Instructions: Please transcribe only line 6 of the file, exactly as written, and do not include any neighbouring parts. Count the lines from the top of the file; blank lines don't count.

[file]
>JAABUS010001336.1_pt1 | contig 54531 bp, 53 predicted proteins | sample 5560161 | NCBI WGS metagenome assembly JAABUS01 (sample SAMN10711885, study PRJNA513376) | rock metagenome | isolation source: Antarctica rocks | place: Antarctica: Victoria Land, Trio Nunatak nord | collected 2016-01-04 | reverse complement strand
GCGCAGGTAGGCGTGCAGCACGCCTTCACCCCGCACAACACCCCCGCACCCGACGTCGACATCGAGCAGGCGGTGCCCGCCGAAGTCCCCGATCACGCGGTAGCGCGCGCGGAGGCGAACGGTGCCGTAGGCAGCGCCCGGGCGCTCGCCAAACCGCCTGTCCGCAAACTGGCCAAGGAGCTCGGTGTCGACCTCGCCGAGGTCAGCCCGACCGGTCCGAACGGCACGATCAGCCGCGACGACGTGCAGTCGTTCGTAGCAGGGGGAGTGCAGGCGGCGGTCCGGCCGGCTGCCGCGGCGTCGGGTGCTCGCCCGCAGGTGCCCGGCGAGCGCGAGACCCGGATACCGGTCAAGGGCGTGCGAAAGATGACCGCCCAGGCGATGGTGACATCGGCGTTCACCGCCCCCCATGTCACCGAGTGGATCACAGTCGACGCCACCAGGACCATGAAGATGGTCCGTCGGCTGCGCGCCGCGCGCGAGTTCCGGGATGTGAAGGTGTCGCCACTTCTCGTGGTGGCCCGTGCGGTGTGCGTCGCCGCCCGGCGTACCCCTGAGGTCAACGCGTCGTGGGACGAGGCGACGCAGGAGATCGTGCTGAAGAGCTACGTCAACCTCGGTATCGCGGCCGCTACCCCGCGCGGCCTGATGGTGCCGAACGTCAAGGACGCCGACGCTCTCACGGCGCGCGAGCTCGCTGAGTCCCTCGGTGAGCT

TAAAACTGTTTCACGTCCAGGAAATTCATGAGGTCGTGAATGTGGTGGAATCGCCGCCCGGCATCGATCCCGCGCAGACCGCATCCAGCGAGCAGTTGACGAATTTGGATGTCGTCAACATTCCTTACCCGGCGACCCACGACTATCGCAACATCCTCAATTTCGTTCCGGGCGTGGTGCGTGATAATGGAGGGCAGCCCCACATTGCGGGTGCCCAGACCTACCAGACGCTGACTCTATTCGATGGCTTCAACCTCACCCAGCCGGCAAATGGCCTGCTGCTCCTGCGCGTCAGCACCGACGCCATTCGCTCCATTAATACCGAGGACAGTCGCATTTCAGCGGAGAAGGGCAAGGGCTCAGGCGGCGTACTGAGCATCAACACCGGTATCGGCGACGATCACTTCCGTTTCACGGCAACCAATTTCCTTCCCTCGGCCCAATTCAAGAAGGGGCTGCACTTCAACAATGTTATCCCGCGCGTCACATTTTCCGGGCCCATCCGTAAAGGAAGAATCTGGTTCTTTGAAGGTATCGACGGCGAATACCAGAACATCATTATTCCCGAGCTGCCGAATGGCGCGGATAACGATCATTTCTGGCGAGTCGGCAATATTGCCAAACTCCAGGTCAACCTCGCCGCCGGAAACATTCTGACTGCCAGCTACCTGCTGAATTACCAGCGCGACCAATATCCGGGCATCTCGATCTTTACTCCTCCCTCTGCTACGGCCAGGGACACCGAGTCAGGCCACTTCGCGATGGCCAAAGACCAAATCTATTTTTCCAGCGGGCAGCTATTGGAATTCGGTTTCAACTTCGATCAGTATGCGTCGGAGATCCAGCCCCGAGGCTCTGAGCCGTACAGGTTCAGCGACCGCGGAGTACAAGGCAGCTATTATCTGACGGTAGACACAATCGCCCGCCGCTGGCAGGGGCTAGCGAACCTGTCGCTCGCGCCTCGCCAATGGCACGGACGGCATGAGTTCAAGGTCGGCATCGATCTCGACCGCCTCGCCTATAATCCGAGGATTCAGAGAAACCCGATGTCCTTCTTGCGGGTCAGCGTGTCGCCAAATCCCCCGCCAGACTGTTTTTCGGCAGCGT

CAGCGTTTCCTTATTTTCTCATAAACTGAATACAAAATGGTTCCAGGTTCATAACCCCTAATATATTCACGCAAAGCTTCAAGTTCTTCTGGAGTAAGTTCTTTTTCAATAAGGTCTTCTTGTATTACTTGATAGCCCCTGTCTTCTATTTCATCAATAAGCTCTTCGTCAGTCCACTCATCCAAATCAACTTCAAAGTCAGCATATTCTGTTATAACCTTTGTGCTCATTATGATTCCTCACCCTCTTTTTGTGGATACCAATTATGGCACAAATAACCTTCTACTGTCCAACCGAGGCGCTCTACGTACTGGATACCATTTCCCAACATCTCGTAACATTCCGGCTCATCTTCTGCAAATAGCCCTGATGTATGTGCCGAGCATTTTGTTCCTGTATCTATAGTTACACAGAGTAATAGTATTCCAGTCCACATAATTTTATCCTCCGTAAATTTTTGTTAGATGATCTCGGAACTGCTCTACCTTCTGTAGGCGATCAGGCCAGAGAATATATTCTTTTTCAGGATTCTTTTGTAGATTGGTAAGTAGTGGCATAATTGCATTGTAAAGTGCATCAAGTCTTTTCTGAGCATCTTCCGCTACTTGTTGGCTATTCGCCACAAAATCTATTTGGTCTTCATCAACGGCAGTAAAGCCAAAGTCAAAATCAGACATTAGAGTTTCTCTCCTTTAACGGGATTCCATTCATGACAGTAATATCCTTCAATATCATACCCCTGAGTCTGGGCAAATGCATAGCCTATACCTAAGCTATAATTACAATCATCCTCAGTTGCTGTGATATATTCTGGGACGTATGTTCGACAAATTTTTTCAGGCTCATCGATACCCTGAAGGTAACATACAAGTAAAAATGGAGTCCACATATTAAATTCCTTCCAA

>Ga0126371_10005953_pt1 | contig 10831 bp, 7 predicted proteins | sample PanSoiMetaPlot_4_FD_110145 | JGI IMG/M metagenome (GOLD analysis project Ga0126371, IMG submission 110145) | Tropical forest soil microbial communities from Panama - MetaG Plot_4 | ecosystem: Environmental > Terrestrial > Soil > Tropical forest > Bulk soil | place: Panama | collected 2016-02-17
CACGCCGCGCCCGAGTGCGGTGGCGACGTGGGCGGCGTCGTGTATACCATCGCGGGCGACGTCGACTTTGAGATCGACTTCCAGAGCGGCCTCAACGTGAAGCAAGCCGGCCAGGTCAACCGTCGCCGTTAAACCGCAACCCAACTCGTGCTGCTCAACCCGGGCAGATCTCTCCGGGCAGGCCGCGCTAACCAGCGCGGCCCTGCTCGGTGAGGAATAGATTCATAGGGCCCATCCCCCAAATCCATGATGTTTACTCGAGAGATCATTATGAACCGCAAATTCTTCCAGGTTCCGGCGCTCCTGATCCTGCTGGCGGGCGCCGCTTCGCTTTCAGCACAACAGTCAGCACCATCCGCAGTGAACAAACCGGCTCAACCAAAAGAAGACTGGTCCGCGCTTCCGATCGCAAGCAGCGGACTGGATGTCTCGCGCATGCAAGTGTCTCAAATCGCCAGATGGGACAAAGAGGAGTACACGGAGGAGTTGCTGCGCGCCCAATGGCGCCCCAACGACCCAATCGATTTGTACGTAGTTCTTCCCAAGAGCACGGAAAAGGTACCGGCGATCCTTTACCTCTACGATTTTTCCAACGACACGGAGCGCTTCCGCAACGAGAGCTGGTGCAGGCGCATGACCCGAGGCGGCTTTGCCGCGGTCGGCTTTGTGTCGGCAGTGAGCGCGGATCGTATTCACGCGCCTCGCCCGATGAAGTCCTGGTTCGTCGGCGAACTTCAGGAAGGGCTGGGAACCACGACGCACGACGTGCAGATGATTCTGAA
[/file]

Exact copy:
CACGCCGCGCCCGAGTGCGGTGGCGACGTGGGCGGCGTCGTGTATACCATCGCGGGCGACGTCGACTTTGAGATCGACTTCCAGAGCGGCCTCAACGTGAAGCAAGCCGGCCAGGTCAACCGTCGCCGTTAAACCGCAACCCAACTCGTGCTGCTCAACCCGGGCAGATCTCTCCGGGCAGGCCGCGCTAACCAGCGCGGCCCTGCTCGGTGAGGAATAGATTCATAGGGCCCATCCCCCAAATCCATGATGTTTACTCGAGAGATCATTATGAACCGCAAATTCTTCCAGGTTCCGGCGCTCCTGATCCTGCTGGCGGGCGCCGCTTCGCTTTCAGCACAACAGTCAGCACCATCCGCAGTGAACAAACCGGCTCAACCAAAAGAAGACTGGTCCGCGCTTCCGATCGCAAGCAGCGGACTGGATGTCTCGCGCATGCAAGTGTCTCAAATCGCCAGATGGGACAAAGAGGAGTACACGGAGGAGTTGCTGCGCGCCCAATGGCGCCCCAACGACCCAATCGATTTGTACGTAGTTCTTCCCAAGAGCACGGAAAAGGTACCGGCGATCCTTTACCTCTACGATTTTTCCAACGACACGGAGCGCTTCCGCAACGAGAGCTGGTGCAGGCGCATGACCCGAGGCGGCTTTGCCGCGGTCGGCTTTGTGTCGGCAGTGAGCGCGGATCGTATTCACGCGCCTCGCCCGATGAAGTCCTGGTTCGTCGGCGAACTTCAGGAAGGGCTGGGAACCACGACGCACGACGTGCAGATGATTCTGAA